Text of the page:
Advanced techniques for classification of polarimetric synthetic aperture radar data
Research output: Book/Report › Doctoral thesis › Monograph
|Place of Publication||Tampere|
|Publisher||Tampere University of Technology|
|Number of pages||179|
|Publication status||Published - 1 Sep 2014|
|Publication type||G4 Doctoral dissertation (monograph)|
|Name||Tampere University of Techology. Publication|
|Publisher||Tampere University of Technology|
With various remote sensing technologies to aid Earth Observation, radar-based imaging is one of them gaining major interests due to advances in its imaging techniques in form of syn-thetic aperture radar (SAR) and polarimetry. The majority of radar applications focus on mon-itoring, detecting, and classifying local or global areas of interests to support humans within their efforts of decision-making, analysis, and interpretation of Earth’s environment.
This thesis focuses on improving the classification performance and process particularly concerning the application of land use and land cover over polarimetric SAR (PolSAR) data. To achieve this, three contributions are studied related to superior feature description and ad-vanced machine-learning techniques including classifiers, principles, and data exploitation.
First, this thesis investigates the application of color features within PolSAR image classi-fication to provide additional discrimination on top of the conventional scattering information and texture features. The color features are extracted over the visual presentation of fully and partially polarimetric SAR data by generation of pseudo color images. Within the experiments, the obtained results demonstrated that with the addition of the considered color features, the achieved classification performances outperformed results with common PolSAR features alone as well as achieved higher classification accuracies compared to the traditional combination of PolSAR and texture features.
Second, to address the large-scale learning challenge in PolSAR image classification with the utmost efficiency, this thesis introduces the application of an adaptive and data-driven supervised classification topology called Collective Network of Binary Classifiers, CNBC. This topology incorporates active learning to support human users with the analysis and interpretation of PolSAR data focusing on collections of images, where changes or updates to the existing classifier might be required frequently due to surface, terrain, and object changes as well as certain variations in capturing time and position. Evaluations demonstrated the capabilities of CNBC over an extensive set of experimental results regarding the adaptation and data-driven classification of single as well as collections of PolSAR images. The experimental results verified that the evolutionary classification topology, CNBC, did provide an efficient solution for the problems of scalability and dynamic adaptability allowing both feature space dimensions and the number of terrain classes in PolSAR image collections to vary dynamically.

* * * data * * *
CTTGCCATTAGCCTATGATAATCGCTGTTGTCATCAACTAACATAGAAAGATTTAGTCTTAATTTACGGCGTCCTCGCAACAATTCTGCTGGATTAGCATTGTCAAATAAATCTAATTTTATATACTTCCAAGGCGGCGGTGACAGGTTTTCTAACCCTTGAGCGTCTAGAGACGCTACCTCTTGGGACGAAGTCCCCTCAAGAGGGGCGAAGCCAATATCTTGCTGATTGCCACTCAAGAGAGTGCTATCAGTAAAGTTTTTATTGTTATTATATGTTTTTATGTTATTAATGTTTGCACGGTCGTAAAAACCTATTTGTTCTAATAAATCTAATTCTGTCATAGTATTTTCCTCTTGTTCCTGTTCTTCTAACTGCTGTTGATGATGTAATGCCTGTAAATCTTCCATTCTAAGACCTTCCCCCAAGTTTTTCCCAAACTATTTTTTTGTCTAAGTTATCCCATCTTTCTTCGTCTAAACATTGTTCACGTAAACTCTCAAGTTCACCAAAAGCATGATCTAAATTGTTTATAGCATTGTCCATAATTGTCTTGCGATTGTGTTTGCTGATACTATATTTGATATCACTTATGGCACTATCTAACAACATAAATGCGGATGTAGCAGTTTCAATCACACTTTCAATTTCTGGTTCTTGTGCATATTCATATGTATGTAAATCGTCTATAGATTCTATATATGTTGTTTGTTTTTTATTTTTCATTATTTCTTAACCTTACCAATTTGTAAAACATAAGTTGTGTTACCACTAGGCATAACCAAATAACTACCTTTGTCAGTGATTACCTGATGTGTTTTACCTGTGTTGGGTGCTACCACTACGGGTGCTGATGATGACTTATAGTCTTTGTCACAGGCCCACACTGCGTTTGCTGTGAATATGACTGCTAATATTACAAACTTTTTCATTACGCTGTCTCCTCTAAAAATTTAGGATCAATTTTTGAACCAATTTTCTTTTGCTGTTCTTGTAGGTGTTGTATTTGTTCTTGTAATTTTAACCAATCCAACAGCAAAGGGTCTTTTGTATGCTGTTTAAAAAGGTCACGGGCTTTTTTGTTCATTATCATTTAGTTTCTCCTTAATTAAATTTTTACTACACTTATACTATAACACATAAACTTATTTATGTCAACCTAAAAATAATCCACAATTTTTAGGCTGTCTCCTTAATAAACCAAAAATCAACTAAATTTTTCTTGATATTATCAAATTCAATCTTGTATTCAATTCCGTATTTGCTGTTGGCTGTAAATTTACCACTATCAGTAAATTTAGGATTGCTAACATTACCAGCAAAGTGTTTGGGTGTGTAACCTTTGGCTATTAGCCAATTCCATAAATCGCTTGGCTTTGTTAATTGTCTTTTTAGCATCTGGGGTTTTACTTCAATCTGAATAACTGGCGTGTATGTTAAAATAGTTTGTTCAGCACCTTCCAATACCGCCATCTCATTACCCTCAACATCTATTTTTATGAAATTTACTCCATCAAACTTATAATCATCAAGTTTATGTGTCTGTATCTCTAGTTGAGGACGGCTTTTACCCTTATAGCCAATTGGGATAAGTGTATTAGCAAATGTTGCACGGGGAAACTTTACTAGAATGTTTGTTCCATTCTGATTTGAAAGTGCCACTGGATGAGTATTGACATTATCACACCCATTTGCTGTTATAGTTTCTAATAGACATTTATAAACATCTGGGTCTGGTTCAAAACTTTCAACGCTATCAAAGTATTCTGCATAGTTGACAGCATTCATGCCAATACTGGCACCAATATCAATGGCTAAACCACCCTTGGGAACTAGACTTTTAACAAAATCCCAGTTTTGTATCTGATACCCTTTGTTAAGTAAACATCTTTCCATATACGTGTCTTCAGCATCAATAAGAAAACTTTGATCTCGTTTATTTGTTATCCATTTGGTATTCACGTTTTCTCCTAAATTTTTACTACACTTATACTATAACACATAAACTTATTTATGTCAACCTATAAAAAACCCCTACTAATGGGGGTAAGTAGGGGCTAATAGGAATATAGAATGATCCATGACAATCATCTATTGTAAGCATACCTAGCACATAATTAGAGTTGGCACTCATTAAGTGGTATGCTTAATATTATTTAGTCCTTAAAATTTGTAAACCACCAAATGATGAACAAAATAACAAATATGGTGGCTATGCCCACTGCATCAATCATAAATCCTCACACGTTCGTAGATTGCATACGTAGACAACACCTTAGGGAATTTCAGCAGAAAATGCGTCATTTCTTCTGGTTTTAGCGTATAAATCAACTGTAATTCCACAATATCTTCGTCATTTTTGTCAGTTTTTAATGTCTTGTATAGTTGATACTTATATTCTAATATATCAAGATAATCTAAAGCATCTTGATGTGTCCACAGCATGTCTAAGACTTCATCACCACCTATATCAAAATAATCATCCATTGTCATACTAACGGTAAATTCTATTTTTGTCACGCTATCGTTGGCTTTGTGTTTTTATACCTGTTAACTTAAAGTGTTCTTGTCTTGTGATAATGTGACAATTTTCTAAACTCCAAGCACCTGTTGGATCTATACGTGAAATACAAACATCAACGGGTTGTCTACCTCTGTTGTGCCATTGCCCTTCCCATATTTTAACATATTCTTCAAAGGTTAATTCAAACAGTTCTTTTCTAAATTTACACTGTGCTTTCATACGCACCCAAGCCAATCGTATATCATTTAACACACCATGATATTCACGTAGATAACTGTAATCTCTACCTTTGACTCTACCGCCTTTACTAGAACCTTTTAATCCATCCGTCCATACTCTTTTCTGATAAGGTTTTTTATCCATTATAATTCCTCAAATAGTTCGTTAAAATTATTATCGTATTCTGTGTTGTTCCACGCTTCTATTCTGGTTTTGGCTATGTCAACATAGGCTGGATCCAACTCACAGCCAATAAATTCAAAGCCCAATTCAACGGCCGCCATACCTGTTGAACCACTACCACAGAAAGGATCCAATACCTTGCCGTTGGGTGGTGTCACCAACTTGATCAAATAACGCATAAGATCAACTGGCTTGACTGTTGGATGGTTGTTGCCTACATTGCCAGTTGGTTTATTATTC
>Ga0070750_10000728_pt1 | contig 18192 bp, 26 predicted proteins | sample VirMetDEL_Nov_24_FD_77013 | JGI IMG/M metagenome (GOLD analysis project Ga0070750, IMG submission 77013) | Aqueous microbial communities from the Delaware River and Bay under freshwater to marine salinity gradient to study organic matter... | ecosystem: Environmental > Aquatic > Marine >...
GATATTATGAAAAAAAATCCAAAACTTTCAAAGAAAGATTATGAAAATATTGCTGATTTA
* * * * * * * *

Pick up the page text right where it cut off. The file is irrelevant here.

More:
Third, most PolSAR classification problems are undertaken by supervised machine learn-ing, which require manually labeled ground truth data available. To reduce the manual labeling efforts, supervised and unsupervised learning approaches are combined into semi-supervised learning to utilize the huge amount of unlabeled data. The application of semi-supervised learning in this thesis is motivated by ill-posed classification tasks related to the small training size problem. Therefore, this thesis investigates how much ground truth is actually necessary for certain classification problems to achieve satisfactory results in a supervised and semi-supervised learning scenario. To address this, two semi-supervised approaches are proposed by unsupervised extension of the training data and ensemble-based self-training. The evaluations showed that significant speed-ups and improvements in classification performance are achieved. In particular, for a remote sensing application such as PolSAR image classification, it is advantageous to exploit the location-based information from the labeled training data.
Each of the developed techniques provides its stand-alone contribution from different viewpoints to improve land use and land cover classification. The introduction of a new fea-ture for better discrimination is independent of the underlying classification algorithms used. The application of the CNBC topology is applicable to various classification problems no matter how the underlying data have been acquired, for example in case of remote sensing data. Moreover, the semi-supervised learning approach tackles the challenge of utilizing the unlabeled data. By combining these techniques for superior feature description and advanced machine-learning techniques exploiting classifier topologies and data, further contributions to polarimetric SAR image classification are made. According to the performance evaluations conducted including visual and numerical assessments, the proposed and investigated tech-niques showed valuable improvements and are able to aid the analysis and interpretation of PolSAR image data. Due to the generic nature of the developed techniques, their applications to other remote sensing data will require only minor adjustments.